What is menopause?
Do you have a uterus and ovaries? Menopause is when you permanently stop having menstrual cycles (periods). Menopause usually happens in your late 40s or early 50s, but may happen earlier.
What causes menopause?
Menopause is a natural and normal process that happens to you as you get older. The most common age for periods to stop is 51. But it can be sooner or later.
You can also go into menopause if your ovaries are removed or if you have certain cancer treatments.
What happens during menopause?
Menopause from Aging
Menopause happens in the stage of life when your reproductive hormone levels go down. Your ovaries get smaller and gradually stop making estrogen, as well as slow down making progesterone. Without these hormones, you stop getting your period and stop being able to get pregnant.
If you’re between the ages of 45 to 55 and you haven’t had your period in a year, you aren’t pregnant, and you don’t have a serious illness, menopause has probably happened.
Other Causes of Menopause
Not everyone goes through menopause because of aging. Sometimes health issues kickstart menopause. If your ovaries are removed through surgery, you may experience sudden symptoms of menopause instead of the gradual change that happens with age (AKA induced menopause). Medical treatments like certain chemotherapy drugs can also make menopause happen early or suddenly.
Your nearest Planned Parenthood health center can help you figure out if you’re going through menopause. They can also help you manage menopause symptoms.
What is perimenopause?
Perimenopause is the time leading up to menopause when your periods may change and you may have other symptoms. This stage can last anywhere from a few months to up to 8 years. It’s a process that may start, stop, and start up again.
Perimenopause usually begins in your 40s, but it can start earlier, too. People who smoke usually start perimenopause 2 years earlier than nonsmokers.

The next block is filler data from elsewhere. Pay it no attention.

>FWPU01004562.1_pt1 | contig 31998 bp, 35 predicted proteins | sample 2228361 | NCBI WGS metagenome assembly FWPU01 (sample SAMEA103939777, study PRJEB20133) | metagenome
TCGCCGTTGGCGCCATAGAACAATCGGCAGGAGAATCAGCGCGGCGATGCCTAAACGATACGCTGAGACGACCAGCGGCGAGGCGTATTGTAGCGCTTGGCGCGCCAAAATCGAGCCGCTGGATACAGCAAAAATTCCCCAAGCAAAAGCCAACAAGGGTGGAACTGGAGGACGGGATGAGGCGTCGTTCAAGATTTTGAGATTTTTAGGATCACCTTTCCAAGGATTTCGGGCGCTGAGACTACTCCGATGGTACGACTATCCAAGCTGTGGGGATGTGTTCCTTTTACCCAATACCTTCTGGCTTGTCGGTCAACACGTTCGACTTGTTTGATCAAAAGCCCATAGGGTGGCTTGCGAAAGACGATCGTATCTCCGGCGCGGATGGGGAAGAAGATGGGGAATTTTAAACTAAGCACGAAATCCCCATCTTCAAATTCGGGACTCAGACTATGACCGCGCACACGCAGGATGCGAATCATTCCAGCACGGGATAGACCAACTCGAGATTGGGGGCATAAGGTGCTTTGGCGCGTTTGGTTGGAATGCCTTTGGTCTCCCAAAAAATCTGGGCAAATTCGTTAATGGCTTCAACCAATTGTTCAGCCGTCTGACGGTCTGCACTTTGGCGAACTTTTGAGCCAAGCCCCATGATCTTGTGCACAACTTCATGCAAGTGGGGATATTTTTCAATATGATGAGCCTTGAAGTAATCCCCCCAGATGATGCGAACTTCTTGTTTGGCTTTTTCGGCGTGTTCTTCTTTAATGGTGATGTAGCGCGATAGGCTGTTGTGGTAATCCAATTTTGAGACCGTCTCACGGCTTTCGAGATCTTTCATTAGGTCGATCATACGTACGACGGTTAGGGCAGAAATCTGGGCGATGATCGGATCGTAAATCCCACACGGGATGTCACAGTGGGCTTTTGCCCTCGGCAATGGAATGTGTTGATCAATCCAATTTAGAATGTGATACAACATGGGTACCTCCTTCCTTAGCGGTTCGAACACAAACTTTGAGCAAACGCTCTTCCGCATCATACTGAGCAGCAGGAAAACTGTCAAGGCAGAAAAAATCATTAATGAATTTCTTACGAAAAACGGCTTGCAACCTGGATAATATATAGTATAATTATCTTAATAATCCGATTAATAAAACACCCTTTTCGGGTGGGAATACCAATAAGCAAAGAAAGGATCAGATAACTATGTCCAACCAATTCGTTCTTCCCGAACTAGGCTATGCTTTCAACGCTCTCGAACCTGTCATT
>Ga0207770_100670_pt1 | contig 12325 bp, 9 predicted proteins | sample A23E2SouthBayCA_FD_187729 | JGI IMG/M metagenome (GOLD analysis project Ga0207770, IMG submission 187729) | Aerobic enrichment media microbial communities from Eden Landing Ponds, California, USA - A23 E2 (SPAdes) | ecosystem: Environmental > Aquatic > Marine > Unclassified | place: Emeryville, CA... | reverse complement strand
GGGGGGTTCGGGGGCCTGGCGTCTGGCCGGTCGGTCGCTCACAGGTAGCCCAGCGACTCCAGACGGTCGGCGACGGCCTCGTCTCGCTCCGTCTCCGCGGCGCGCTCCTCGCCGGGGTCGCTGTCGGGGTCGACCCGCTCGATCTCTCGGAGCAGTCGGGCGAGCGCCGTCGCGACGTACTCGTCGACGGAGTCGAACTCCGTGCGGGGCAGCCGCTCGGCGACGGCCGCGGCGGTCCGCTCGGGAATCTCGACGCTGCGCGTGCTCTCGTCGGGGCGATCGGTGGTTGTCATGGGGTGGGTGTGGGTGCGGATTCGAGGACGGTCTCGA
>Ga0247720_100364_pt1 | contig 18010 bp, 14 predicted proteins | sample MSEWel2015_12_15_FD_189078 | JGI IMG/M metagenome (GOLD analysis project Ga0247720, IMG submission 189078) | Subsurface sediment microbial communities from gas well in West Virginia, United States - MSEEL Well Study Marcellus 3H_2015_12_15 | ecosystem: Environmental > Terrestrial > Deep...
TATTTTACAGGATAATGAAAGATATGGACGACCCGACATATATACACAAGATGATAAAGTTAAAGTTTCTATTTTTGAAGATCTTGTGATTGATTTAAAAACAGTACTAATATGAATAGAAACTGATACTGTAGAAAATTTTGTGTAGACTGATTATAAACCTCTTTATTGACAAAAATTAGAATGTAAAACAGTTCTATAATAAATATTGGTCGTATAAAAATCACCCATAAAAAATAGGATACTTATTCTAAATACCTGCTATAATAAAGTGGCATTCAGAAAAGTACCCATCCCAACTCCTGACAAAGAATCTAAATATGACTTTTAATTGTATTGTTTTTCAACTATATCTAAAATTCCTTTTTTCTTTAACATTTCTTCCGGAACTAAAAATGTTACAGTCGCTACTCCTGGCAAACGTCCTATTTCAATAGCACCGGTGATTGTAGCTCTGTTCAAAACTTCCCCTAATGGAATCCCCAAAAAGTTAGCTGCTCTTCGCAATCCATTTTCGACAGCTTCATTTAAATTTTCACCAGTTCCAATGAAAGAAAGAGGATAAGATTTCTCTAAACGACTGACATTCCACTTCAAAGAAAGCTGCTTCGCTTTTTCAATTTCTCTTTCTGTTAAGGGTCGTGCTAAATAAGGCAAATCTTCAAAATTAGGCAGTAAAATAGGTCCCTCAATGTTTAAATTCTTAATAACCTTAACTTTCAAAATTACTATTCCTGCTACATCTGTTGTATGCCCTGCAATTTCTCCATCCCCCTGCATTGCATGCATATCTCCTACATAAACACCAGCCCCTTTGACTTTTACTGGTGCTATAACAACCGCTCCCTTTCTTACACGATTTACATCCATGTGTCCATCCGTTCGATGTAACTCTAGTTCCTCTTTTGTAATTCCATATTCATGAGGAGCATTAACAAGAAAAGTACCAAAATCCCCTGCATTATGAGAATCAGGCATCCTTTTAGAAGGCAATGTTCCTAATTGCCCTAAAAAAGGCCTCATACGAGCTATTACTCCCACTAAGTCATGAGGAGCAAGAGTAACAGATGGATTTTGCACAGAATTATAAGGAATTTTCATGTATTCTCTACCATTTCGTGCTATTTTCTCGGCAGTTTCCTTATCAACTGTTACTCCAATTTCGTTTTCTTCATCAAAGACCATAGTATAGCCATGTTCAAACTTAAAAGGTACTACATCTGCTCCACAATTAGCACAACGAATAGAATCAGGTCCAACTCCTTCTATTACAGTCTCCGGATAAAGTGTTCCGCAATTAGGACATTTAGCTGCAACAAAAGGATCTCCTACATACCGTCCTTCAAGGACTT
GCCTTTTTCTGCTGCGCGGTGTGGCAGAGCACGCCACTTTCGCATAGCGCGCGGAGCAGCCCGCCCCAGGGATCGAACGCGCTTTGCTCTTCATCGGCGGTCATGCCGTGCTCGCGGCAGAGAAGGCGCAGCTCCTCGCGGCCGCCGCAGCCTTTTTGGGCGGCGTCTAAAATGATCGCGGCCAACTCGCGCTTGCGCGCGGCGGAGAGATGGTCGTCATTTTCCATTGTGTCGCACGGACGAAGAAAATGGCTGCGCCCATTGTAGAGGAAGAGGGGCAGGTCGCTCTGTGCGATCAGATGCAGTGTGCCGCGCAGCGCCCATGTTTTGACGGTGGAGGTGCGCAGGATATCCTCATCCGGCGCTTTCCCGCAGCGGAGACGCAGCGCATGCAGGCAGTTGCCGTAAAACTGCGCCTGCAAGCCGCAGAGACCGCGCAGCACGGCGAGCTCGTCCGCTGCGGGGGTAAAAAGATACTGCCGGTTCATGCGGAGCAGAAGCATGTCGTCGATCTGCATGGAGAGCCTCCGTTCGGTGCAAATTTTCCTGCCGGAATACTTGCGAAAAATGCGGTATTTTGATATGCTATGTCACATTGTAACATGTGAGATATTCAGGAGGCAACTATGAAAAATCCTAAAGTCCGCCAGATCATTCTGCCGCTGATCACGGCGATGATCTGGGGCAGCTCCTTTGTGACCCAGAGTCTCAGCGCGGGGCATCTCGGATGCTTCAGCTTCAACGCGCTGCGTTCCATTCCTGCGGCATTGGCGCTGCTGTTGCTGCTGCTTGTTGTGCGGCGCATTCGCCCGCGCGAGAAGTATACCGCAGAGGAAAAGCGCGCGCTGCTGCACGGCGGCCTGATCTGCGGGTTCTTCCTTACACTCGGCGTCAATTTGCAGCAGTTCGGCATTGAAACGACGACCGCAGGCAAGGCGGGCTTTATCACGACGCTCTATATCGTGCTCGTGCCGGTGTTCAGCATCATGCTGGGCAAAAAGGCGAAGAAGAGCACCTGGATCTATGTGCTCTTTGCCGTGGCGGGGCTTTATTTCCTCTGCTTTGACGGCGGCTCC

What happens during perimenopause?
The amount of estrogen your ovaries make starts to change in your 30s and 40s — it can go up and down. You may notice this is happening because your periods begin to change. This is common and totally normal.
Some changes you might notice include:
- The time between one period and another changing (either longer or shorter)
- Totally skipping a period
- Bleeding patterns changing during your period (heavier or lighter)
- Bleeding between periods
Changes in menstrual bleeding are pretty normal during perimenopause, but it’s still a good idea to talk with your doctor or nurse about them.
You can still get pregnant during perimenopause. If you don’t want to get pregnant, continue using your birth control method for at least a year after you have your last period. Your doctor or nurse can talk with you about stopping your birth control method and answer any other questions you have about perimenopause.
Postmenopause is the time in your life after you go through menopause.
To review: Menopause is when a person permanently stops having menstrual cycles. Periods stop when your hormones are too low to create them.
Once you haven’t had your period for over a year, that means menopause has happened and you’re officially postmenopausal.
What are symptoms and treatments for perimenopause and menopause?
Some people don’t have symptoms of perimenopause or menopause. Other people have one or more of these symptoms.
If your symptoms don’t bother you, you don’t need treatment. But if you have disruptive symptoms, the treatment that works best is menopausal hormone therapy (MHT).